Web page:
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Playwright Donja R. Love wins Philadelphia Theatre Company’s Terrence McNally Award

The award comes with a $5,000 prize and guidance and support for Love’s play about the 1980s AIDS epidemic, "What Will Happen to All That Beauty?"

Playwright Donja R. Love, winner of the Philadelphia Theater Company's Terrence McNally Award.
Playwright Donja R. Love, winner of the Philadelphia Theater Company's Terrence McNally Award.Read moreBRANDON NICK

Donja R. Love has been named the winner of the Philadelphia Theatre Company’s newly revived Terrence McNally Award, for a play about the 1980s AIDS epidemic.

Named for the celebrated playwright, who had a long history with the company and who died in March 2020 from complications of COVID-19, the award comes with a $5,000 prize and guidance and dramaturgical support for Love’s play, What Will Happen to All That Beauty?

“Terrence McNally was unflinching in his quest to unearth the truth and create a softer space for those on the margins,” said Love in a statement released by PTC. “The same can be said for Black people living with HIV and those who’ve passed due to AIDS-related illness. We know our lives matter; we also know that our stories matter, too. Access and resources, which we’re seldom offered, are important in our stories being told. With winning this award, I can’t help but think that Terrence McNally’s legacy and the theater community agree. For that, I am deeply grateful.”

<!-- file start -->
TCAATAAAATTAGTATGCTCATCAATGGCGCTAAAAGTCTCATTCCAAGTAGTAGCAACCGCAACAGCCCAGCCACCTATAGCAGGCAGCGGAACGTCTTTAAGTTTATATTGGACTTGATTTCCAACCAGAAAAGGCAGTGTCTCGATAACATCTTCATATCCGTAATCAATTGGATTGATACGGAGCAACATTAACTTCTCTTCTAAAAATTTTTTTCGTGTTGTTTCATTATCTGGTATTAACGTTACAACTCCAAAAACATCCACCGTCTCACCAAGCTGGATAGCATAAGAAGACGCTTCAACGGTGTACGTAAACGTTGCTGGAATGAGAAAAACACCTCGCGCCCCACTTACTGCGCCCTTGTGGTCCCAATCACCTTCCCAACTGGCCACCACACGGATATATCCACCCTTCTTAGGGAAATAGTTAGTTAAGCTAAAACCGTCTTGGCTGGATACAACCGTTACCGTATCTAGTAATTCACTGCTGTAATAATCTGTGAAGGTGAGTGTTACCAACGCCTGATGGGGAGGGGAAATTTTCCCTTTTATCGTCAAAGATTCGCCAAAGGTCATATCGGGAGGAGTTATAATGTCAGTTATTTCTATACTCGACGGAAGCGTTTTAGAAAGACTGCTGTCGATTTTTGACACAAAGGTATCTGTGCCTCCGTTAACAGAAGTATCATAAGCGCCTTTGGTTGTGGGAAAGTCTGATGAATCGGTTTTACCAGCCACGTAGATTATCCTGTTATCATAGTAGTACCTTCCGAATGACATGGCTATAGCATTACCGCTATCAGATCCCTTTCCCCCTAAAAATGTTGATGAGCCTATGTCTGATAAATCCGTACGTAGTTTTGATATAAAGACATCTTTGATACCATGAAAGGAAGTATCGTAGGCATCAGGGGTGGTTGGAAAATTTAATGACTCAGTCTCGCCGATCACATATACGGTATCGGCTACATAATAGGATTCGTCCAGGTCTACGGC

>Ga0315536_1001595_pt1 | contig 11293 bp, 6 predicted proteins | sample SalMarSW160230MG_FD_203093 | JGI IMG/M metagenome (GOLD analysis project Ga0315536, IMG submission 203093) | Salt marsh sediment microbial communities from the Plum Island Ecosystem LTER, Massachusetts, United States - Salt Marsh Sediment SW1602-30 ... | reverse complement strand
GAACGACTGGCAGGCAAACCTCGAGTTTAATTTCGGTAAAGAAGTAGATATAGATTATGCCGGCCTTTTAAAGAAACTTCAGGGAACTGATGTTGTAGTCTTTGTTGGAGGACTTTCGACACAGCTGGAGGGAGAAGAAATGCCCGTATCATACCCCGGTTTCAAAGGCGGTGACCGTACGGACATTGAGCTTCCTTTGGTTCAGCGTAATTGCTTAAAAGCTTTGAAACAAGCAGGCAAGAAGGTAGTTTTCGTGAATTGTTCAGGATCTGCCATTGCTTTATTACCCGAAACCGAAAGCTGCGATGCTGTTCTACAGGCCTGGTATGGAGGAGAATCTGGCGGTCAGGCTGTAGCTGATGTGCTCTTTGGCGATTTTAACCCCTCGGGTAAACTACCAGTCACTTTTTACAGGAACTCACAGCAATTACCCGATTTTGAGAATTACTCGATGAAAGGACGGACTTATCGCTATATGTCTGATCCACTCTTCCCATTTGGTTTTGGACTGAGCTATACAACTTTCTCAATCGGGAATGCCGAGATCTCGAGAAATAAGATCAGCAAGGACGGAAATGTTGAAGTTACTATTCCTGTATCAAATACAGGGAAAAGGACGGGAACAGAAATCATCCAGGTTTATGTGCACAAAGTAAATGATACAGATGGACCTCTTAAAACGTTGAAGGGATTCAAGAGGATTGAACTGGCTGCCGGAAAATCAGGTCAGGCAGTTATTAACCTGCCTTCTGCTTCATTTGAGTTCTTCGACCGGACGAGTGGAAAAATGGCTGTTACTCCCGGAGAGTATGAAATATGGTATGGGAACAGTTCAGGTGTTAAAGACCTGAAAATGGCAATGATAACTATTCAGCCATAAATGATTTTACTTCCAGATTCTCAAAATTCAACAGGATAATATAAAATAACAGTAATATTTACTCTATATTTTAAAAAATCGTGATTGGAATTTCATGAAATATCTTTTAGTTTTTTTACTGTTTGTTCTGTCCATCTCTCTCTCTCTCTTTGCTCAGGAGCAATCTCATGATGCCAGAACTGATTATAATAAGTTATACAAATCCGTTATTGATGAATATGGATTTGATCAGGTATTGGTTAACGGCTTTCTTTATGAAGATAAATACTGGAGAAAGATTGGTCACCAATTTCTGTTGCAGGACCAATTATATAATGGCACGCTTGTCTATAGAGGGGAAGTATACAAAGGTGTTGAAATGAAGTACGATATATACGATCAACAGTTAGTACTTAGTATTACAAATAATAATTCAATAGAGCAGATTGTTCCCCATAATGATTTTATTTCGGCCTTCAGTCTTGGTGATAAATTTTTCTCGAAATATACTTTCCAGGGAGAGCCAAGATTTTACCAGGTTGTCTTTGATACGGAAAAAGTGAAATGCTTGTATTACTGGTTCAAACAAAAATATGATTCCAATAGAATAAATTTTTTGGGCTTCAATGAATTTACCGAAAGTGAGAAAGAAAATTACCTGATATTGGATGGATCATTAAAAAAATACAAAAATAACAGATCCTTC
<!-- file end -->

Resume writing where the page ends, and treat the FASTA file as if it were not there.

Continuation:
Love is a Southwest Philadelphia native who now lives in New York. According to PTC, “his work examines the forced absurdity of life” for those like himself who are Black, queer, and HIV-positive. In his application for the award, he described What Will Happen to All That Beauty? as “a long-overdue love letter to my community.”

“Donja Love wrote an unflinching, sprawling epic featuring intricately detailed characters that are so hungry, you find yourself trying to breathe for them,” said PTC producing artistic director Paige Price. “What Will Happen to All That Beauty? revisits the desperately inhumane handling of AIDS in the 1980s United States beautifully and painfully.”

Before McNally died, the company said, it had been in discussions with him and his husband, producer Tom Kirdahy, about reviving the award, which was last presented in 2015, to James Ijames. This year’s award was limited to applicants who were either Philadelphia natives or who work here. After a panel led by PTC resident artist Jeffrey Page reviewed more than 60 applications, Kirdahy joined in the judging of 11 finalists.

Paige Zubel was a runner-up and named PTC Playwriting Fellow for their work Actually, Honestly, Going to F— Die. Jarrett McCreary and Lori Felipe-Barkin received honorable mentions.

McNally’s relationship with PTC included the world premieres of Master Class, Golden Age, Some Men, and Unusual Acts of Devotion. The theater also featured the local premieres of Frankie and Johnny in the Clair de Lune; Lips Together, Teeth Apart; Love! Valour! Compassion!; and Mothers and Sons.